|Trucks 'locked and loaded'!|
Monday 4th April: Start installing 66kV poles on Strathfield Avenue.
|Strathfield Avenue approximate pole locations|
|Pole vertical waiting for digger|
Tuesday 5th April: Install poles down Gayhurst Road.
|Gayhurst Road approximate pole locations|
|Tuesday Gayhurst Road in the rain|
Wednesday, Thursday, Friday 6th-8th April: Install poles down McBratneys Road almost to the river.
|The McBratneys Road approximate pole locations.|
|Lifting the pole|
Reflection on first week in Lines:
On Monday, I went to the yard, where Phil (my primary contact at Connetics) introduced me to Peter (Head of Lines), who in turn introduced me to Carl (Leading Hand). Carl would be my supervisor also for at least the 66kV job we were to do (covered later in 'Analysis').
I had a fantastic time, getting the taste of a whole new ballgame in lines. Compared to jointing, where nearly everything is underground, this week involved digging three-and-a-half metre deep holes for treated Australian hardwood poles that are 15 and a half metres tall, protruding 12 metres above the ground. Insulators and crossarms were installed on the poles previous to erection, and poles were set according to a plan, some slightly angled on purpose.
|Me holding the crossarm in place while 'somebody' gets the washers and bolts!|
Difficulties included poor weather, traffic, hole dynamics, and the public. Once again, as with all Connetics work activity, safety is paramount, and all the Connetics workers I worked with showed a competence and confidence that put my mind at ease. As with the Cable Jointers, the Line Mechanics are extremely proud of their work, and set extremely high standards for themselves. I am going to refrain from commenting on the psyche of a Line Mechanic, I'll get to know them better first! Once again, I consider myself extremely lucky to be part of the Christchurch recovery and see history being made by these highly competent workers.
Analysis: Installing 66,000 volt poles in the ground
Installing such massive poles of wood in the ground in an urban area is no easy task. Navigating traffic, dealing with different soil types, poor weather conditions and avoiding other underground services are just some of the challenges facing Line Mechanics.
The reason that the 66kV overhead is being installed from Bromley Substation to Dallington Substation is to consolidate the damaged Christchurch power network due to the 22 February earthquake.
|The 66kV overhead circuit plan|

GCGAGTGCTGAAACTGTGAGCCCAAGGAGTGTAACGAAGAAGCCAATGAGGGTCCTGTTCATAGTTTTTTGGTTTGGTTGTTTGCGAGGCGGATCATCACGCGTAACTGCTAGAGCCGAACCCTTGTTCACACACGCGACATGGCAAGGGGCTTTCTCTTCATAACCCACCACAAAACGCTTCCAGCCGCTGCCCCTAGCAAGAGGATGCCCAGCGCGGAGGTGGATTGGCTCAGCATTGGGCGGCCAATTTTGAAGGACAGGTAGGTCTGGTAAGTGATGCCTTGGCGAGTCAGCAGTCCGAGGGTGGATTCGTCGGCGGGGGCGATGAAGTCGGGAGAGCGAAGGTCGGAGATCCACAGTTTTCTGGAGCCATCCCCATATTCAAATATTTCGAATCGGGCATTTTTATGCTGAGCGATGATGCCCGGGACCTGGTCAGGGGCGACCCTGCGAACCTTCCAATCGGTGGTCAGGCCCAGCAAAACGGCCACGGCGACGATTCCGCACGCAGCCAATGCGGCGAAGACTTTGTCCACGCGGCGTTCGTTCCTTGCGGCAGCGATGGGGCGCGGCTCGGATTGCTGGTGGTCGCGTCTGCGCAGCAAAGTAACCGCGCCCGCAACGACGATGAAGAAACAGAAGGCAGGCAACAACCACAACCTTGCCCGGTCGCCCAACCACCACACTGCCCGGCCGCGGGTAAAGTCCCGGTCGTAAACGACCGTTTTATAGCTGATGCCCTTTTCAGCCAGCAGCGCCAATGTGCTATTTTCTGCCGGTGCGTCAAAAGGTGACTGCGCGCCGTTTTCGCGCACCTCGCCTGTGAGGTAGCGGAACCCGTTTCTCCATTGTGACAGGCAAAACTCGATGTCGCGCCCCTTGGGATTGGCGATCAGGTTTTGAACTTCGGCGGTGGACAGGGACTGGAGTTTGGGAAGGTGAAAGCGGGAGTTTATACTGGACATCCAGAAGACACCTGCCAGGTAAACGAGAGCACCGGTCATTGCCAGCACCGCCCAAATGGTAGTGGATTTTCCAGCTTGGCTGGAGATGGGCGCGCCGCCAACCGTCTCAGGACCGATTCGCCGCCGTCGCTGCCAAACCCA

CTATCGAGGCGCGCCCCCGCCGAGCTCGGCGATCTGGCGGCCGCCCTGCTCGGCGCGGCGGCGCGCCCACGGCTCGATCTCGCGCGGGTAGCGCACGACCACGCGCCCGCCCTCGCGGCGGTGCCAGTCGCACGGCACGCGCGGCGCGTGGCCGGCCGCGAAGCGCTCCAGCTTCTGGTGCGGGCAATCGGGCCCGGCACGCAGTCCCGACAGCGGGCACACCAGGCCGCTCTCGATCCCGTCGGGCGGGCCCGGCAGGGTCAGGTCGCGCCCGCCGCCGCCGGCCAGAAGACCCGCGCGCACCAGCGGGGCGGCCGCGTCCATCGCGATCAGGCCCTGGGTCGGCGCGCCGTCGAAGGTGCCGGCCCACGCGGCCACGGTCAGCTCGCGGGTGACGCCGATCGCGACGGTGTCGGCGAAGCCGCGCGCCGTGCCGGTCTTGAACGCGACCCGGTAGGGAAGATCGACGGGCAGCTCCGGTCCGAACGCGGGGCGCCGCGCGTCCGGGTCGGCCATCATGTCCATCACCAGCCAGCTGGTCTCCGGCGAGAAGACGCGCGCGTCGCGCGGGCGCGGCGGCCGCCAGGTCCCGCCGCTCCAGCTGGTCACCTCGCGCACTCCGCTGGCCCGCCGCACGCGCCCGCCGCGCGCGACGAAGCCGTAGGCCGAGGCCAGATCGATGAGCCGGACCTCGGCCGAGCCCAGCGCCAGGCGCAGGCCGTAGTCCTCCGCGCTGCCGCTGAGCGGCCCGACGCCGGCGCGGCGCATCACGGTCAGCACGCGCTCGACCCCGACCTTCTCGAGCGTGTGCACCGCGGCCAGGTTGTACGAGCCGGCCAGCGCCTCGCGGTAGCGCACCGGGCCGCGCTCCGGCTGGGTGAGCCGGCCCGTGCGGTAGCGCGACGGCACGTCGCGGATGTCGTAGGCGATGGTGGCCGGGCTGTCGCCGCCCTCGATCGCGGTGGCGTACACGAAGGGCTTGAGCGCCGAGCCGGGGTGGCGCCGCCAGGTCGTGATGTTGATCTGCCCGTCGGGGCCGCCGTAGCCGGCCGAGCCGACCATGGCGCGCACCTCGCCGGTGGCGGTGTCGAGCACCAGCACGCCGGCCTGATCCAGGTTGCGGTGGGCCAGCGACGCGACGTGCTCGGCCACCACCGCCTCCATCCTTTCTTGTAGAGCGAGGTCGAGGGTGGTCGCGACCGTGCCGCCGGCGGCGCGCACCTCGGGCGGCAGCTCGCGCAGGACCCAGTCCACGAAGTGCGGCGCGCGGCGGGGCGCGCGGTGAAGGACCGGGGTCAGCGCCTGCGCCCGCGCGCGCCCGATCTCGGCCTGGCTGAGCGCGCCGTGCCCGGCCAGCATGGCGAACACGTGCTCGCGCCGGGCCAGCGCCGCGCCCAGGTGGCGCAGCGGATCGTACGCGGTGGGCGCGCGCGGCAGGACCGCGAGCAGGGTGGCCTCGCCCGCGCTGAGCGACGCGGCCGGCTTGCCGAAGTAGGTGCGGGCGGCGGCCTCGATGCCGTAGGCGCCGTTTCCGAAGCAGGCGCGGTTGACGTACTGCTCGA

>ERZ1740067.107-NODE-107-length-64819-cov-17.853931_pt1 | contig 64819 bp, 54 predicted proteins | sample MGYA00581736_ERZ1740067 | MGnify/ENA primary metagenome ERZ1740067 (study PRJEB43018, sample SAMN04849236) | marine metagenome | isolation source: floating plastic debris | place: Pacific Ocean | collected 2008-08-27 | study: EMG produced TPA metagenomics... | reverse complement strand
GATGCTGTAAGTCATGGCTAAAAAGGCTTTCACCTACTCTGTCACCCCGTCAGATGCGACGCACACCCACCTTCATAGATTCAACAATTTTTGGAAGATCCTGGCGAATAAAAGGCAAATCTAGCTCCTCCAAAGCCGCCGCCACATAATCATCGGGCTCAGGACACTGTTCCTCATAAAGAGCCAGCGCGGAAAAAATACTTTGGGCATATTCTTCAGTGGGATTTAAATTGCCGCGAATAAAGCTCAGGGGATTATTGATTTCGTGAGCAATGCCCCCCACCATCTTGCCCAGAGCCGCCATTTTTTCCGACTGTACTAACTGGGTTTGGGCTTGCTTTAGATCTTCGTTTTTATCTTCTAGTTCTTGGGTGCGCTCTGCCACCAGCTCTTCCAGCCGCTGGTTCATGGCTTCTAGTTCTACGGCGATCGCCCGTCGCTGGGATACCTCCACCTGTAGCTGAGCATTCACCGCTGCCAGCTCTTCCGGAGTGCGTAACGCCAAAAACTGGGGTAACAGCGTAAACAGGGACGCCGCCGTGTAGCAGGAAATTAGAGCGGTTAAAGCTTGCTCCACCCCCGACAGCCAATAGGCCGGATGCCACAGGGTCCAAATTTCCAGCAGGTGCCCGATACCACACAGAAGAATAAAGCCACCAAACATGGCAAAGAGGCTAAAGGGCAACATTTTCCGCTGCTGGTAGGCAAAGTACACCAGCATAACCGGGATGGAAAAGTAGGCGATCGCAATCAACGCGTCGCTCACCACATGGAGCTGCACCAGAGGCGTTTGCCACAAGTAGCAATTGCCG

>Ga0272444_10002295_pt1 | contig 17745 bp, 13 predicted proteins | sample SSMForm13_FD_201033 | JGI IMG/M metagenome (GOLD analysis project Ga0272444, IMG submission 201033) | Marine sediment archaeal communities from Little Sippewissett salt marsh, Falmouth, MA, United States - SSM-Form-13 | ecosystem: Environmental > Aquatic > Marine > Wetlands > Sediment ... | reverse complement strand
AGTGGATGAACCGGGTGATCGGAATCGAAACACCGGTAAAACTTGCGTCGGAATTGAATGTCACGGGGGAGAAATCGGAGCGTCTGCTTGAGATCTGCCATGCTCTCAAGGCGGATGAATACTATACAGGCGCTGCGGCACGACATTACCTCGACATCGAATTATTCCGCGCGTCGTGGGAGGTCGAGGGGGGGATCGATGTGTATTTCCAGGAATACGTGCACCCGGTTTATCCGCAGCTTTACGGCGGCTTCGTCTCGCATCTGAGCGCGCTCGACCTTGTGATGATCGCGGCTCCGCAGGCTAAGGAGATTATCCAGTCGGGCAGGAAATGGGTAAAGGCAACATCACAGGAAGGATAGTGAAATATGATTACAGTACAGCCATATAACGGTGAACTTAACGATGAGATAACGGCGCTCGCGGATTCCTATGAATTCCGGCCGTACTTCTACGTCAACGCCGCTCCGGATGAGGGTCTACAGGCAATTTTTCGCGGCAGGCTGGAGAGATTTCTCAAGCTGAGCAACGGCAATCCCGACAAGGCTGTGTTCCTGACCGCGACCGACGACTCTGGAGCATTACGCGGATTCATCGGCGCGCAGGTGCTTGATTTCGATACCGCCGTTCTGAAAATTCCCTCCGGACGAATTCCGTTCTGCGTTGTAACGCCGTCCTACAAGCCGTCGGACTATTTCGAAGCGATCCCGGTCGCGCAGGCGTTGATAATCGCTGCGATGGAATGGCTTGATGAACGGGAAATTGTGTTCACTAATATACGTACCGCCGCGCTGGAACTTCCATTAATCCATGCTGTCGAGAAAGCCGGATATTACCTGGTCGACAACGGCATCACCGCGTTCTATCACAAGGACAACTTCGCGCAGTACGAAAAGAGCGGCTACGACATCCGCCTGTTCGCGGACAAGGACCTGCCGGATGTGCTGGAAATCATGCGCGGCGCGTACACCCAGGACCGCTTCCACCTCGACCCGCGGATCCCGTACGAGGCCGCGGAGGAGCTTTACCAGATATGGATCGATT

The first point if call for the Line Mechanic is to consult the 'plan'. A schematic diagram is available that shows the position the poles are to be inserted into the ground. This plan also shows other underground services, which gives the Line Mechanic an idea of where to dig.
Network planners also visit the site previously and mark the ground in spraypaint where other services are and where the recommended position is for the pole to be placed.
Poles are then assembled, in our case, a nearby lot was converted to an 'assembly area' of sorts. Insulators, crossarms and rodent guards are attached to the suitable poles and the poles are subsequently transported to where they will be installed.
|Assembling the crossarms|
|Rodent guard in place and attaching crossarm|
Holes are initially dug very carefully, some by hand and some by very skilled digger drivers, depending on what the level of risk is of hitting an underground service. The Line Mechanics watch very carefully to see any sign an underground service (power cables, telecommunication cables, water mains, sewer mains and stormwater drains) has been exposed. Once the one-metre depth is hit, the chance of hitting a service reduces significantly, so the mechanical digger is then employed to dig to the 3.5 metre depth. The shape of the hole (in our particular case, as it changes) is a 'slot', the digger using a bucket about 500mm wide. The length of the slot varies depending on the amount of available room.
|A 'pole hole', well, slot! Complete with water table water in the bottom.|
|Looking out for other services|
Soil types can impede the correct depth being reached. Sandy and wet soil can 'cave-in' quickly, so the process is done reasonably rapidly, still whilst maintaining safety. An interesting occurrence for me was the range of different soil types that we struck while digging. We struck black coarse sand, jelly-like mud, yellowy beach-like sand and also clay.
|Sandy soil..note how it's given way under the tarmac footpath.|
|'Jelly-like' mud.. might explain all the 'wobbling'...|
To ensure rapid insertion, the pole is stood vertically next to the hole and held in place using the Line Mechanic truck's hydraulic crane and a heavy-duty chain. Once the 3.5 metre depth is reached, the pole is lifted and guided into the hole. This can be another challenge, as trees, overhead low-voltage and telecommunication cables must be avoided also. Skilled hydraulic crane drivers guide the poles in the ground.
|Guiding the pole in|
Once the pole is in place, the hole naturally starts to 'cave-in', but also the diggers replace some of the soil dug up, and also put gravel in too. Cement powder is added sparingly, to make the soil 'firm', but not so firm as the pole will be removed with difficulty. During refilling, the pole is monitored for vertical angle and that the insulators are aligned correctly. Poles that are set at purpose (less than vertical) angles are braced underground with short hardwood horizontal poles.
|Carl measuring verticality using a 'plumb-bob'.|
|Looks all good to me..|
|Filling the hole|
|Awesome Pete getting a difficult pole lined up|
|Jono the Connetics CEO (right) on a site visit|
|Poles into the distance..|
Finally, the soil is compacted, topsoil and grass seed is applied. Reflective markers are attached to the poles, and they are finished! Next; installing the cables (next week!)
|My dream job!|